Tuesday, August 01, 2006

Michael S. Hogue: Liberal Religion dysfunctional and unfaithful to its purpose

Hogue nailed this PDF on the home page at Meadville Lombard.

Here are the first four paragraphs. Strong stuff but in a nice Dutch tradition appropriate to a school founded in part by a Dutchman.

Now where Hogue is taking this reformation will be interesting to see,
Liberal religion is in crisis! It always has been and always will be, for crisis is part of the essence of liberalism as a place between extremism and complacency. But our current crisis-nature is nonetheless distinct.

Rather than standing against the hypermodern hubris of our North American individualism, liberal religion is entrenched within this same ethos. Rather than mediating the religious and political extremes in our world, we are paralyzed by our own internal divisions and do not have a theologically purposive vision with which to move beyond them. Instead of witnessing to the constructive increase of justice, love, and wisdom through interfaith community, our public footprint is much too small and we seem to be a register of the world’s religious and moral conflicts rather than a constructive example.

Our crisis is a tragic one, for it turns on an ironic reversal through which our strength, genius, and virtue has become our weakness, our arrogance, and our tragic flaw. As a result, we are failing our historic and contemporary prophetic tasks.

To move beyond our tragic condition, liberal religion needs to re imagine a public theology that is historically faithful and culturally relevant. And doing this depends upon heeding the summons to a New Reformation. For as the powerful hierarchy of the medieval Roman Catholic Church had become dysfunctional, unfaithful to its purpose, so also have we.


cross posted at Pfarrer Streccius

5 comments:

diane said...

Bill, I don't understand what he is saying here, "liberal religion needs to re imagine a public theology that is historically faithful and culturally relevant."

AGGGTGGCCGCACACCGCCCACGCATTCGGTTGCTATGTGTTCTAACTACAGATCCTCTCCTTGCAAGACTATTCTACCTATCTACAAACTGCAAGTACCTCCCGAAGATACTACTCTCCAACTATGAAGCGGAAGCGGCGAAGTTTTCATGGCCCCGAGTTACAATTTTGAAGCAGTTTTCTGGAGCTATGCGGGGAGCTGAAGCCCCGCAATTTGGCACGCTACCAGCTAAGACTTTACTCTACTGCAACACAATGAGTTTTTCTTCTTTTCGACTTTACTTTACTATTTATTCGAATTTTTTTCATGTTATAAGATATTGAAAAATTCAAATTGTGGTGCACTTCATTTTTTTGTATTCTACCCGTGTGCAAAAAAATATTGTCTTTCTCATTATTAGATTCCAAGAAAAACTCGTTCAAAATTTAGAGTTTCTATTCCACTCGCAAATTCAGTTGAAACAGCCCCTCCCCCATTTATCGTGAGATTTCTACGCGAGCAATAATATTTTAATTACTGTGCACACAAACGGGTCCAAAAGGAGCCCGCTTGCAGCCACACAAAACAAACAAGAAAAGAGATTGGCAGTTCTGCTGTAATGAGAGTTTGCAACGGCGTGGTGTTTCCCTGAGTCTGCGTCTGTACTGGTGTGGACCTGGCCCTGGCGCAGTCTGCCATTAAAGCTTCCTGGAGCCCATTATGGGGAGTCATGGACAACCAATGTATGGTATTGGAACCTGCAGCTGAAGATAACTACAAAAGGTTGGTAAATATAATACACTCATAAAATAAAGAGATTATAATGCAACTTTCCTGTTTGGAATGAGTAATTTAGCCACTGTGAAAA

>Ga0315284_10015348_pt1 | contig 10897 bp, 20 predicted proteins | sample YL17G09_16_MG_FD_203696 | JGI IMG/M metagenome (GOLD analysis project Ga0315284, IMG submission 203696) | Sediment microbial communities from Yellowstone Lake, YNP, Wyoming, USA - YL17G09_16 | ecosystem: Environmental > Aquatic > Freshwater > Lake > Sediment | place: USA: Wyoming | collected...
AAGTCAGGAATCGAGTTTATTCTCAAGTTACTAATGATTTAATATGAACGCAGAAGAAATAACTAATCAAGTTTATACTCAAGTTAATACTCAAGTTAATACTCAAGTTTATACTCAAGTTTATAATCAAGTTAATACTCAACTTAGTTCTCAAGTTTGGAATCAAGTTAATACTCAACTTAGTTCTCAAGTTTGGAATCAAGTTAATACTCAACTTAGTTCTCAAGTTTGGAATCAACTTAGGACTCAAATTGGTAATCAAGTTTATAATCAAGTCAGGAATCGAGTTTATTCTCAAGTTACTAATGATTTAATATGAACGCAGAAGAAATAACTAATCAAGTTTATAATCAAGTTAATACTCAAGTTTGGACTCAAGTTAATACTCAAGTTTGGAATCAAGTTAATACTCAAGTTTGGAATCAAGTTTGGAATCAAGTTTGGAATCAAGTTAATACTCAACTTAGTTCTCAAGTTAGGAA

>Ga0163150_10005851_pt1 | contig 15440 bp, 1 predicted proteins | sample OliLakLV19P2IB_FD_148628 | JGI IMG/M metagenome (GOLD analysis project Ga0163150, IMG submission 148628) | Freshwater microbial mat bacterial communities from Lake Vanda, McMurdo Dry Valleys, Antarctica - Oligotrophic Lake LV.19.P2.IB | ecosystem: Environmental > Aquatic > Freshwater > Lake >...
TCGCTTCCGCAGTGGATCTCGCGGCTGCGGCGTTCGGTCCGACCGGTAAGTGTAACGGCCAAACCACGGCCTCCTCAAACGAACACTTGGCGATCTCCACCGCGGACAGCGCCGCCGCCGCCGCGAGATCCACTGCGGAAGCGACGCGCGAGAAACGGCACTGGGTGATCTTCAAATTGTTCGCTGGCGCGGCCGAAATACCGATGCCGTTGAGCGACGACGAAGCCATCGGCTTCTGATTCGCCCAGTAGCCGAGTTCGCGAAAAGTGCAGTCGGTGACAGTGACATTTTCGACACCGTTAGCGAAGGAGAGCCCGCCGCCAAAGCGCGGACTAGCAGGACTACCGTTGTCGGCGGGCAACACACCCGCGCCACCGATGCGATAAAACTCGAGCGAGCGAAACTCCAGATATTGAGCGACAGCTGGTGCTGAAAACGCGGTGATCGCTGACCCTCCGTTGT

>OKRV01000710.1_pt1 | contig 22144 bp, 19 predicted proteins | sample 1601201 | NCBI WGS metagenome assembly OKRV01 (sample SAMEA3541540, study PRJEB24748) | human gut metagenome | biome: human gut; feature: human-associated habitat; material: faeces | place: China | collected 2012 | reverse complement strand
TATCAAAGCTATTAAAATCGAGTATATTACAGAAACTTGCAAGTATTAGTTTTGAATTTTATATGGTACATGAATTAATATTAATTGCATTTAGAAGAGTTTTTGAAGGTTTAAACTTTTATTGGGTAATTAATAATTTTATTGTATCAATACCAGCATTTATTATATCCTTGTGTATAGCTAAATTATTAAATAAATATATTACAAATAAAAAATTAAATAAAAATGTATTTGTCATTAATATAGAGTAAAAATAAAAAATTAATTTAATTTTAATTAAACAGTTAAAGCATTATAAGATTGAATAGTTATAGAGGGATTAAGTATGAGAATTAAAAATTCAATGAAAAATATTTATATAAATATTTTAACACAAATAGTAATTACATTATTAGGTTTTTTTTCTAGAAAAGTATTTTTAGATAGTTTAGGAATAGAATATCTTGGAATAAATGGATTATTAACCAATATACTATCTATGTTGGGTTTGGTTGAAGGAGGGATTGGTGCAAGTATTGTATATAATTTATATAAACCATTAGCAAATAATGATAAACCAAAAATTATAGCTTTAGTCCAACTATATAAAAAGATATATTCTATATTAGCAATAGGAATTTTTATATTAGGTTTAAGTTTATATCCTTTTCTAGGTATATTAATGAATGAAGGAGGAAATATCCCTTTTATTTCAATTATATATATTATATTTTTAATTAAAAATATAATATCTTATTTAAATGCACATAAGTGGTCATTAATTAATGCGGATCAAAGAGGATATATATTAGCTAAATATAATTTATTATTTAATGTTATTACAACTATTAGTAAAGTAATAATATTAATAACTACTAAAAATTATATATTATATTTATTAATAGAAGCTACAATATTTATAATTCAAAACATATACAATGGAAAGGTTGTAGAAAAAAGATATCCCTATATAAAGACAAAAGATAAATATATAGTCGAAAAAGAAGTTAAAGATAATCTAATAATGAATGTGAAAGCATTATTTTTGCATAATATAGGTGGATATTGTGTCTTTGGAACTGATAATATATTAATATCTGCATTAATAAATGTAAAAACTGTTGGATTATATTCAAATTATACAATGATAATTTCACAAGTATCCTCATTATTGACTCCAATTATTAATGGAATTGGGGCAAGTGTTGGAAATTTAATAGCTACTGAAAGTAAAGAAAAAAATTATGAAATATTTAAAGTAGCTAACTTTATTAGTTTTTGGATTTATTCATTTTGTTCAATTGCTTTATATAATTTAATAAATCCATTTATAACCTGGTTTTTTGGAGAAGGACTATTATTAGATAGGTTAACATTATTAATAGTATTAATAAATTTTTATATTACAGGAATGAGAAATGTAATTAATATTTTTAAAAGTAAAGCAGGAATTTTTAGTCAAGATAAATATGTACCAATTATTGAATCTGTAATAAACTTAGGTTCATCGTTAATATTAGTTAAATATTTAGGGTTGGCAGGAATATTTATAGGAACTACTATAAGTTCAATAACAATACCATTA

How would he define historically faithful? And, how does a person marry the culturally relevant with the historically faithful since they are often diametrically opposed?

Bill Baar said...

I don't know. I really don't.

I'd like to see him respond to some of these questions.

I sent him an email asking if I could chat with him and have him explain some of this in detail but no response yet.

Bill Baar said...

Can I call you a religous conservative Diane?

A conservative Christian?

If so, it's interesting that you would challange him with this:

How would he define historically faithful? And, how does a person marry the culturally relevant with the historically faithful since they are often diametrically opposed?

It went right past me when I read this earlier.

Spend time in UU Churches and you get used to seeing posters on bulletin boards about reclaiming this or that from the religious right, so I was strike seeing a Liberal Theologian write that there was something within Liberal Theology itself that needed fixing.

And he said it with a seriousness I haven't seen in others who've talked along similar lines.

So I was taken with him... and didn't see this potential contradiction.

In rush...

diane said...

I would consider myself a traditional Christian as "conservative Christian" has taken on a secular, political meaning. Religiously, I have no interest in the figureheads of conservative Christianity, the Jerry Falwells and his ilk who are all law and no gospel. They embarrass me and anger me.

We hold to the tenets and confessions of the church from its beginnings, faith alone, scripure alone.

Chalicechick said...

((all law and no gospel.)))

That's a really nice turn of phrase, Diane.

CC